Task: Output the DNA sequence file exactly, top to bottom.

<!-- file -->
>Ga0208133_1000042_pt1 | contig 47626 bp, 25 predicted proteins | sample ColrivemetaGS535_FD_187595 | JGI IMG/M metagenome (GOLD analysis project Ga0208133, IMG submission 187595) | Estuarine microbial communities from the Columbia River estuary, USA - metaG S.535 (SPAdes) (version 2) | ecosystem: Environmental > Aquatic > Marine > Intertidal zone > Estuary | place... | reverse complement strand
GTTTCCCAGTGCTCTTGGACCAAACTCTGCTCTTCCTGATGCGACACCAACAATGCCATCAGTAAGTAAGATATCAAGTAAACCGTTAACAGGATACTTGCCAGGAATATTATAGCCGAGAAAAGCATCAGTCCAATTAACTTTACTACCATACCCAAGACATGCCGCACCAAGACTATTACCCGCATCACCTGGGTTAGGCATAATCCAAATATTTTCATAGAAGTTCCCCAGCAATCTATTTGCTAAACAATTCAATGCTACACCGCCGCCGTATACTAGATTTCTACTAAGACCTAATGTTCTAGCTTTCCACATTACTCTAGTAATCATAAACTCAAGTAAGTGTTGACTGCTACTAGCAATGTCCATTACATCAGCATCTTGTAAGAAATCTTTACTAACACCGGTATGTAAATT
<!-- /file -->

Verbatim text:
>Ga0208133_1000042_pt1 | contig 47626 bp, 25 predicted proteins | sample ColrivemetaGS535_FD_187595 | JGI IMG/M metagenome (GOLD analysis project Ga0208133, IMG submission 187595) | Estuarine microbial communities from the Columbia River estuary, USA - metaG S.535 (SPAdes) (version 2) | ecosystem: Environmental > Aquatic > Marine > Intertidal zone > Estuary | place... | reverse complement strand
GTTTCCCAGTGCTCTTGGACCAAACTCTGCTCTTCCTGATGCGACACCAACAATGCCATCAGTAAGTAAGATATCAAGTAAACCGTTAACAGGATACTTGCCAGGAATATTATAGCCGAGAAAAGCATCAGTCCAATTAACTTTACTACCATACCCAAGACATGCCGCACCAAGACTATTACCCGCATCACCTGGGTTAGGCATAATCCAAATATTTTCATAGAAGTTCCCCAGCAATCTATTTGCTAAACAATTCAATGCTACACCGCCGCCGTATACTAGATTTCTACTAAGACCTAATGTTCTAGCTTTCCACATTACTCTAGTAATCATAAACTCAAGTAAGTGTTGACTGCTACTAGCAATGTCCATTACATCAGCATCTTGTAAGAAATCTTTACTAACACCGGTATGTAAATT